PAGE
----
OK, let’s see if we could start with a much smaller habitat, but still big enough to grow most of its food. I assume a two cylinder habitat with 300 metre radius (just big enough to provide 1g artificial gravity without revolving too fast for comfort), and 500 metres long, which would house around 1,000 people. I am assuming that it would be assembled from parts and resources from earth, apart from lunar regolith for soil. I am also assuming that it is placed in low earth orbit, which reduces the need for radiation protection as it is within the Van Allen belts. A thin outer sheet of aluminium would do (as in the ISS) and an inner plastic plate.
Even so, 1.56 million tons need to be transported from Earth, as shown below, and the costs of such transport is very high.
Now the components and assembly of such a habitat, and transporting lunar regolith as soil, would cost hundreds of millions of dollars, but that is minor compared to the cost of transporting such a large tonnage above into even low earth orbit (LEO). Even at $100/kg launch costs, the cost of transporting the parts for such a habitat from Earth would exceed $150 billion, more than my estimate of a large habitat built in long run space conditions which would house 200 times more people.
Space X claim that a fully reusable planned Mars mission system would have launch costs as low as $140/kg, in which case $100/kg or lower would be feasible to LEO. As mentioned before, however, the high risks would still be present for using rockets. It needs to be a long term objective (or even lower) just to get people long term into space, but then potential low cost solutions (such as the spaceplane/skyhook combination suggested in earlier posts) need high volume to be economic, to cover high capital costs, and you won’t get high volume until costs are low … classic “chicken and eg” dilemma. It would cost over $1 billion to develop Skylon, we are probably stuck with incremental improvements to rockets for now (such as recovering first and second stages).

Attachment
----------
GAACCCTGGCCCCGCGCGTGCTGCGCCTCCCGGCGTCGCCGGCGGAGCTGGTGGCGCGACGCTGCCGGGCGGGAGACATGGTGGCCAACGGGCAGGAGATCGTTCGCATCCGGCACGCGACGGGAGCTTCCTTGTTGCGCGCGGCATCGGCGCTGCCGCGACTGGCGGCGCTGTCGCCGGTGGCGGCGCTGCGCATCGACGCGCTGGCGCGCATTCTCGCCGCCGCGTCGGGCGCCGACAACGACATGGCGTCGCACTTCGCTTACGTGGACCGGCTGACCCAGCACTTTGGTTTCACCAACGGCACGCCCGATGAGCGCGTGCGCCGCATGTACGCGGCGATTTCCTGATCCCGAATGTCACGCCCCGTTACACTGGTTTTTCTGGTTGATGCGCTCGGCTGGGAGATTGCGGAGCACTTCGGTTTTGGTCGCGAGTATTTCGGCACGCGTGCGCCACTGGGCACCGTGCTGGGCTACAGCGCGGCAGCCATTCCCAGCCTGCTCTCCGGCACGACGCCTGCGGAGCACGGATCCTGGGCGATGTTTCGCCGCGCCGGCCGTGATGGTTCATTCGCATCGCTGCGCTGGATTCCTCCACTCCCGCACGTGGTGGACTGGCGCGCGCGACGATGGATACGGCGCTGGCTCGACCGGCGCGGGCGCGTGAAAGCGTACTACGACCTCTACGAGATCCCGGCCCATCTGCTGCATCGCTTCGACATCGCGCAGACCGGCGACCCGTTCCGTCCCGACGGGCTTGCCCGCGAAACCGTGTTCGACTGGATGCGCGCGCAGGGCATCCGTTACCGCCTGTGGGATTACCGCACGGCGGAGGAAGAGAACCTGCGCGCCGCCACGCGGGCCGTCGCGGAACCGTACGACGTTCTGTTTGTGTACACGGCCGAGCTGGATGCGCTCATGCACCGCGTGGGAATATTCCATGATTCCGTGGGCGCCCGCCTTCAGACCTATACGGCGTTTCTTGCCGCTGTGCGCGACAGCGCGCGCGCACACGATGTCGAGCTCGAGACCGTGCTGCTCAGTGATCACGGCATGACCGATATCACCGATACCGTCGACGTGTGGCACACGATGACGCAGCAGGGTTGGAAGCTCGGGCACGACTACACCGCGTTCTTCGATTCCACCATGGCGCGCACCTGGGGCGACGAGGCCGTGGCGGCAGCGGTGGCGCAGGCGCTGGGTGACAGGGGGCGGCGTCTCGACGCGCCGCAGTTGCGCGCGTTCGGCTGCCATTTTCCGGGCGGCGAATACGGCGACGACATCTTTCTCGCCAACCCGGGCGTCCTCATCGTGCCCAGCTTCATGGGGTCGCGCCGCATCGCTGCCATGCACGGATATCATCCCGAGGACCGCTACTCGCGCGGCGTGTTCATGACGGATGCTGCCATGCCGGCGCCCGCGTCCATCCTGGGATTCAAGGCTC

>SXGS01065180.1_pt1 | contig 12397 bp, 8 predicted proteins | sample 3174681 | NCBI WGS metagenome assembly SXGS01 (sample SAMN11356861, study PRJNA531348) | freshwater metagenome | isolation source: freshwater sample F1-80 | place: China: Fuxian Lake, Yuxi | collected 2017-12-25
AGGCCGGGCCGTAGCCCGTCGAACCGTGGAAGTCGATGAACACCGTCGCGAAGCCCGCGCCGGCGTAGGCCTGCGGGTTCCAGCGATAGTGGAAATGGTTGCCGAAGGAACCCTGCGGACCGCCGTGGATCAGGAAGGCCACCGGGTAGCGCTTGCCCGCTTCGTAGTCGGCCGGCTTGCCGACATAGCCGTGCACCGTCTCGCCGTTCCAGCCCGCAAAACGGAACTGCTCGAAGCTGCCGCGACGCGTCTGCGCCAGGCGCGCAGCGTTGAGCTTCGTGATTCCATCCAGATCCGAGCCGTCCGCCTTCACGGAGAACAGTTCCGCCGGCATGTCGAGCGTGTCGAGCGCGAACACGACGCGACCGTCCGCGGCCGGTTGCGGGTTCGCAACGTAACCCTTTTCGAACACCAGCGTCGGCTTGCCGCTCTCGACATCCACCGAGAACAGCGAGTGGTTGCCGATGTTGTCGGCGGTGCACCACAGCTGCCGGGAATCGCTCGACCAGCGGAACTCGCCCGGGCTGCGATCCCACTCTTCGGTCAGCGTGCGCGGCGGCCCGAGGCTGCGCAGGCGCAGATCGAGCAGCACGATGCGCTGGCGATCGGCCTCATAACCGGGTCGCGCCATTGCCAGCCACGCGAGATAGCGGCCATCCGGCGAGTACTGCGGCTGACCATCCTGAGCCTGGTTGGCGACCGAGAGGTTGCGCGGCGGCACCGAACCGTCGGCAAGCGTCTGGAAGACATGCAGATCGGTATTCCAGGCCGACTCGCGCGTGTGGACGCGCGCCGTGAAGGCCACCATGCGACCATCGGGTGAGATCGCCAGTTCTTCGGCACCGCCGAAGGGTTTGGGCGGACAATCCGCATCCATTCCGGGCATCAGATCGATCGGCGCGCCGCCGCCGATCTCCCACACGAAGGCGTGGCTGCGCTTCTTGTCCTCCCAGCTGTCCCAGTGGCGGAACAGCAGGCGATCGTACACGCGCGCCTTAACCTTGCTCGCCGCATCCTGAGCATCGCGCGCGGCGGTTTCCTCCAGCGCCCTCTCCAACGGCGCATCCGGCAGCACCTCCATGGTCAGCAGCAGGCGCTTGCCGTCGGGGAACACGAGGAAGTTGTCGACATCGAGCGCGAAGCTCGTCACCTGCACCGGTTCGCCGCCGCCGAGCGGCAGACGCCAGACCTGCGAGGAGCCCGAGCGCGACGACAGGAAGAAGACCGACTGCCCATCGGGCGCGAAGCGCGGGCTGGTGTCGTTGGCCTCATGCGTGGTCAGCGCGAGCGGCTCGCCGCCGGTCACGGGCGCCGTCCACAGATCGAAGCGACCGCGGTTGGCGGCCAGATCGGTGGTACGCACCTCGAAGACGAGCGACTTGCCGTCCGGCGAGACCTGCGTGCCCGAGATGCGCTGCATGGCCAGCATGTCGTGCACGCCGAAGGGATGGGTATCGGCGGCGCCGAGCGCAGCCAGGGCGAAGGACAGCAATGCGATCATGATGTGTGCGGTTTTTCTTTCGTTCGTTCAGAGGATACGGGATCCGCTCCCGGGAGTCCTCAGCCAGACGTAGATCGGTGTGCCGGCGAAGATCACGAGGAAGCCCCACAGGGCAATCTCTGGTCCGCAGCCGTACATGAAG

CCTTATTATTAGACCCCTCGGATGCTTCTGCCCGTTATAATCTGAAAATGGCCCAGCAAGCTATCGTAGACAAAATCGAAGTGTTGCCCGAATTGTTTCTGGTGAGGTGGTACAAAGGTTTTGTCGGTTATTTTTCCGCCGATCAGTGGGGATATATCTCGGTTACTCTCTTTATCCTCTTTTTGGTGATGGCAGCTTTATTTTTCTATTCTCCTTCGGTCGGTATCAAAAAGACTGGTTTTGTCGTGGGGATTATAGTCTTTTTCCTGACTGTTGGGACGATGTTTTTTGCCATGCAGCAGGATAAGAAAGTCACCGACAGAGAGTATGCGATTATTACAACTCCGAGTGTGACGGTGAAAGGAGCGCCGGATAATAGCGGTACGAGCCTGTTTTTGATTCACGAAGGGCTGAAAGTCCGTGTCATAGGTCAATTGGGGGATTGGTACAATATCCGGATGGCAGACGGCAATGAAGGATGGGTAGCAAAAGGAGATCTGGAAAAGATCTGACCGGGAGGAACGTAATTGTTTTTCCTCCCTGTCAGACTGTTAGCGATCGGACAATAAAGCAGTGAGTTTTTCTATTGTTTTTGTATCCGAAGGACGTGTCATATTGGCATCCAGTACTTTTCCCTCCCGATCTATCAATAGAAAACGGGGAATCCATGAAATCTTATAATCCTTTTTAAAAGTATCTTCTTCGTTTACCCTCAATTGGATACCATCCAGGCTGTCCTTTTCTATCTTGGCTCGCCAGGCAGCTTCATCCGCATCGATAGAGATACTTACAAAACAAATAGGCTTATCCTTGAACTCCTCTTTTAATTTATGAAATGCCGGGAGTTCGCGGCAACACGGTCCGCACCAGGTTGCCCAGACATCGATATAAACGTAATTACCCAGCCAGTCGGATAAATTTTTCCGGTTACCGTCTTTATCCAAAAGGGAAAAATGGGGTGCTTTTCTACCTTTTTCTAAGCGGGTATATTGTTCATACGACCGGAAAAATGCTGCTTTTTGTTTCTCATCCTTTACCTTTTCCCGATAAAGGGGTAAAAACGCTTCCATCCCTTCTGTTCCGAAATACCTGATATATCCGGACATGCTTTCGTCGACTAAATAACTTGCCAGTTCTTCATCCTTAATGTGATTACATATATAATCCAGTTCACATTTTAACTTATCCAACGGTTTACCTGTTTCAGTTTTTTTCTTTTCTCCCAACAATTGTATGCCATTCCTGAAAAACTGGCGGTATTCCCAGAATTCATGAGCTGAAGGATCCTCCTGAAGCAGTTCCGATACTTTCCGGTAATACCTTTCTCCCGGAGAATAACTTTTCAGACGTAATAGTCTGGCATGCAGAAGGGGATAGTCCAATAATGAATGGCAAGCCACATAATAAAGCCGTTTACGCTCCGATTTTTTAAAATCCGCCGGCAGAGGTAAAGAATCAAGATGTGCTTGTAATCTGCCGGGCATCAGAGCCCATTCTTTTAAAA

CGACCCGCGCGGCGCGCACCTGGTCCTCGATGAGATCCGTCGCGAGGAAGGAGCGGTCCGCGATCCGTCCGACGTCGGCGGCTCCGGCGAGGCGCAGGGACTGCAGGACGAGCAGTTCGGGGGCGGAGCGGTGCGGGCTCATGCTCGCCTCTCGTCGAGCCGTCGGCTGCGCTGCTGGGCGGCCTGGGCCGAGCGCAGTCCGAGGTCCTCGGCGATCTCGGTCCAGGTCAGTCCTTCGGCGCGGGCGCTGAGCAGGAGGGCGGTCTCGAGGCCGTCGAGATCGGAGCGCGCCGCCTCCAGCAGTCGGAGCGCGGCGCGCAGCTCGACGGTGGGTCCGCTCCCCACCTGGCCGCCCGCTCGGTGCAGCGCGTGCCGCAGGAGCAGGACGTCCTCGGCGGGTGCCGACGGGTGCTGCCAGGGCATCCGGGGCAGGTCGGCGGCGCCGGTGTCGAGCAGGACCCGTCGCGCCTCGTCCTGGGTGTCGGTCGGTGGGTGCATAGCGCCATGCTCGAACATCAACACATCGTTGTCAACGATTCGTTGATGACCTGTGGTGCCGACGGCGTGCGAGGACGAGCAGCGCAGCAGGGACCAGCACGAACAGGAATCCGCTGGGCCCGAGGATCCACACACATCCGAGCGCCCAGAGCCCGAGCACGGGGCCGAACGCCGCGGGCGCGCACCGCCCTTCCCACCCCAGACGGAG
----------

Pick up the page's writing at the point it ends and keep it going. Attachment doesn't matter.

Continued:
Not only are the above costs and risks too high, this approach does nothing to develop space manufacturing. There is a better route, to be discussed in the next post.
Note that cumulative costs (launch, assembly, maintenance) of the International Space Station is over $100 billion to date – and that only weighs 420 tons, and the living area is barely the size of a suburban house.
There is another problem with LEO as a habitat location - space junk. There are half a million objects circling this planet already, satellites have already been destroyed by collisions, and the problem is getting worse. Even a small habitat would be a much bigger target than a satellite.
The chart below shows the current distribution of objects in space. Source: aer.com
Most are clustered in the 7000-20,000 kms from earth range, within the protection of the outer Van Allen belt, but high enough to have long lived orbits; even so, the higher objects will spiral down over time. There is a smaller cluster at or just below 36,000 kms which is geostationary orbit, but they are exposed to more radiation (within the range of the outer Van Allen belt).
As long as radiation protection can be assured (see previous posts) then habitats are best placed beyond 36,000 kms to avoid the space junk problem, and will need to take measures to ensure that they don’t create their own space junk.
Costs are acceptable, but fresh air isn’t free